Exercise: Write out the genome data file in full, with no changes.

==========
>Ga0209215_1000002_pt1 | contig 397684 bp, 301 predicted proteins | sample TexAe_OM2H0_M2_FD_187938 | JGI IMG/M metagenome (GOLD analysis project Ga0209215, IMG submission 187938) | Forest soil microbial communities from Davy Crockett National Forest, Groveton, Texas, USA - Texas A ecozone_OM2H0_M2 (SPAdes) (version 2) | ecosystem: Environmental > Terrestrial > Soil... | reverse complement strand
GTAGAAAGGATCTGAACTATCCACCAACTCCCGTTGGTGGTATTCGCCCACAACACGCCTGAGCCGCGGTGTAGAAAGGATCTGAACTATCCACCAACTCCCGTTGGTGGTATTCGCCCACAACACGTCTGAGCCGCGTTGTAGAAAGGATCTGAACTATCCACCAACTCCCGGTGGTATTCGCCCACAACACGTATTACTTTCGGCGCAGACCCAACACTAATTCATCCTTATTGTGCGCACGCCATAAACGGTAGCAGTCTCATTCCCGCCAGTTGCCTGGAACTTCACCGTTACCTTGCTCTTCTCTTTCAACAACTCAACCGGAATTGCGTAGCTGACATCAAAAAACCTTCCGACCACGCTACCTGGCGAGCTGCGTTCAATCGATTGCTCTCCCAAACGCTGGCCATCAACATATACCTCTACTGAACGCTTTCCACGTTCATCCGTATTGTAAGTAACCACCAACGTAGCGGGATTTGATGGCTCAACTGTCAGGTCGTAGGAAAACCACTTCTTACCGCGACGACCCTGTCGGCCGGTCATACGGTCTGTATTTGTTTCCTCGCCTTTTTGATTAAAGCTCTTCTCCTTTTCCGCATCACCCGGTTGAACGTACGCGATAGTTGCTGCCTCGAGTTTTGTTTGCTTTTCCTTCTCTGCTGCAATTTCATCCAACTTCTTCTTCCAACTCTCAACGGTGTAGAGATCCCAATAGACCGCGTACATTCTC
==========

>Ga0209215_1000002_pt1 | contig 397684 bp, 301 predicted proteins | sample TexAe_OM2H0_M2_FD_187938 | JGI IMG/M metagenome (GOLD analysis project Ga0209215, IMG submission 187938) | Forest soil microbial communities from Davy Crockett National Forest, Groveton, Texas, USA - Texas A ecozone_OM2H0_M2 (SPAdes) (version 2) | ecosystem: Environmental > Terrestrial > Soil... | reverse complement strand
GTAGAAAGGATCTGAACTATCCACCAACTCCCGTTGGTGGTATTCGCCCACAACACGCCTGAGCCGCGGTGTAGAAAGGATCTGAACTATCCACCAACTCCCGTTGGTGGTATTCGCCCACAACACGTCTGAGCCGCGTTGTAGAAAGGATCTGAACTATCCACCAACTCCCGGTGGTATTCGCCCACAACACGTATTACTTTCGGCGCAGACCCAACACTAATTCATCCTTATTGTGCGCACGCCATAAACGGTAGCAGTCTCATTCCCGCCAGTTGCCTGGAACTTCACCGTTACCTTGCTCTTCTCTTTCAACAACTCAACCGGAATTGCGTAGCTGACATCAAAAAACCTTCCGACCACGCTACCTGGCGAGCTGCGTTCAATCGATTGCTCTCCCAAACGCTGGCCATCAACATATACCTCTACTGAACGCTTTCCACGTTCATCCGTATTGTAAGTAACCACCAACGTAGCGGGATTTGATGGCTCAACTGTCAGGTCGTAGGAAAACCACTTCTTACCGCGACGACCCTGTCGGCCGGTCATACGGTCTGTATTTGTTTCCTCGCCTTTTTGATTAAAGCTCTTCTCCTTTTCCGCATCACCCGGTTGAACGTACGCGATAGTTGCTGCCTCGAGTTTTGTTTGCTTTTCCTTCTCTGCTGCAATTTCATCCAACTTCTTCTTCCAACTCTCAACGGTGTAGAGATCCCAATAGACCGCGTACATTCTC